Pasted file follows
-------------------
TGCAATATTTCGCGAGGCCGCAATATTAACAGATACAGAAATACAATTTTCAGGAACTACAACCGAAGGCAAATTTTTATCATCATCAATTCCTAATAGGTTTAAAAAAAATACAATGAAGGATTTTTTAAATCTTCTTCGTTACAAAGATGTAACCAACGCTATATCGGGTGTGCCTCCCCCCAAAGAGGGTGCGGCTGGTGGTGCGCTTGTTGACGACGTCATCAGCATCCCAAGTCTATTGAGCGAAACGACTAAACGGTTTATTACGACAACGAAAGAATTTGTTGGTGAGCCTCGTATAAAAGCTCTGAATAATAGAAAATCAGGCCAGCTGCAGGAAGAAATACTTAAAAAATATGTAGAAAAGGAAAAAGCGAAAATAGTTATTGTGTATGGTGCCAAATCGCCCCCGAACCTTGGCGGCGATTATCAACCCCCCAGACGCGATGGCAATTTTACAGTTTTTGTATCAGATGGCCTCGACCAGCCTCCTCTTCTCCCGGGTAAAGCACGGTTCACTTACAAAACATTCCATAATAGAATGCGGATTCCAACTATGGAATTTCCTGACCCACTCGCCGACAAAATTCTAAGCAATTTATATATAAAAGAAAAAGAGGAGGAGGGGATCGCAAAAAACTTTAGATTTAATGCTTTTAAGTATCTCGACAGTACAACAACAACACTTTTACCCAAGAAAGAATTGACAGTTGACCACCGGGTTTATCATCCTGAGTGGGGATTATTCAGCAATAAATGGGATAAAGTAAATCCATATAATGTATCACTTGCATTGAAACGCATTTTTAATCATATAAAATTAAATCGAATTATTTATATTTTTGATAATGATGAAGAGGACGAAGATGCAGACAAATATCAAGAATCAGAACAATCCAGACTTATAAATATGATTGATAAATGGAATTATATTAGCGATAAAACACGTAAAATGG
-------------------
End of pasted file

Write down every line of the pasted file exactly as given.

TGCAATATTTCGCGAGGCCGCAATATTAACAGATACAGAAATACAATTTTCAGGAACTACAACCGAAGGCAAATTTTTATCATCATCAATTCCTAATAGGTTTAAAAAAAATACAATGAAGGATTTTTTAAATCTTCTTCGTTACAAAGATGTAACCAACGCTATATCGGGTGTGCCTCCCCCCAAAGAGGGTGCGGCTGGTGGTGCGCTTGTTGACGACGTCATCAGCATCCCAAGTCTATTGAGCGAAACGACTAAACGGTTTATTACGACAACGAAAGAATTTGTTGGTGAGCCTCGTATAAAAGCTCTGAATAATAGAAAATCAGGCCAGCTGCAGGAAGAAATACTTAAAAAATATGTAGAAAAGGAAAAAGCGAAAATAGTTATTGTGTATGGTGCCAAATCGCCCCCGAACCTTGGCGGCGATTATCAACCCCCCAGACGCGATGGCAATTTTACAGTTTTTGTATCAGATGGCCTCGACCAGCCTCCTCTTCTCCCGGGTAAAGCACGGTTCACTTACAAAACATTCCATAATAGAATGCGGATTCCAACTATGGAATTTCCTGACCCACTCGCCGACAAAATTCTAAGCAATTTATATATAAAAGAAAAAGAGGAGGAGGGGATCGCAAAAAACTTTAGATTTAATGCTTTTAAGTATCTCGACAGTACAACAACAACACTTTTACCCAAGAAAGAATTGACAGTTGACCACCGGGTTTATCATCCTGAGTGGGGATTATTCAGCAATAAATGGGATAAAGTAAATCCATATAATGTATCACTTGCATTGAAACGCATTTTTAATCATATAAAATTAAATCGAATTATTTATATTTTTGATAATGATGAAGAGGACGAAGATGCAGACAAATATCAAGAATCAGAACAATCCAGACTTATAAATATGATTGATAAATGGAATTATATTAGCGATAAAACACGTAAAATGG